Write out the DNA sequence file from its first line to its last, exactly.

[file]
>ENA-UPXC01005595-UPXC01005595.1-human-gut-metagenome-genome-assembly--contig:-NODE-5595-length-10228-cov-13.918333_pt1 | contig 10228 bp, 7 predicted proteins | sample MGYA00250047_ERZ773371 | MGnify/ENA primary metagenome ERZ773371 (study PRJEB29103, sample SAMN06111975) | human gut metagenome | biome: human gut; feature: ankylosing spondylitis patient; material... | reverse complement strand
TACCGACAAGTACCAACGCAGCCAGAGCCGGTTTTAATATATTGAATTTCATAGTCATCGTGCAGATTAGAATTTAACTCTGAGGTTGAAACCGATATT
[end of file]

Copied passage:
>ENA-UPXC01005595-UPXC01005595.1-human-gut-metagenome-genome-assembly--contig:-NODE-5595-length-10228-cov-13.918333_pt1 | contig 10228 bp, 7 predicted proteins | sample MGYA00250047_ERZ773371 | MGnify/ENA primary metagenome ERZ773371 (study PRJEB29103, sample SAMN06111975) | human gut metagenome | biome: human gut; feature: ankylosing spondylitis patient; material... | reverse complement strand
TACCGACAAGTACCAACGCAGCCAGAGCCGGTTTTAATATATTGAATTTCATAGTCATCGTGCAGATTAGAATTTAACTCTGAGGTTGAAACCGATATT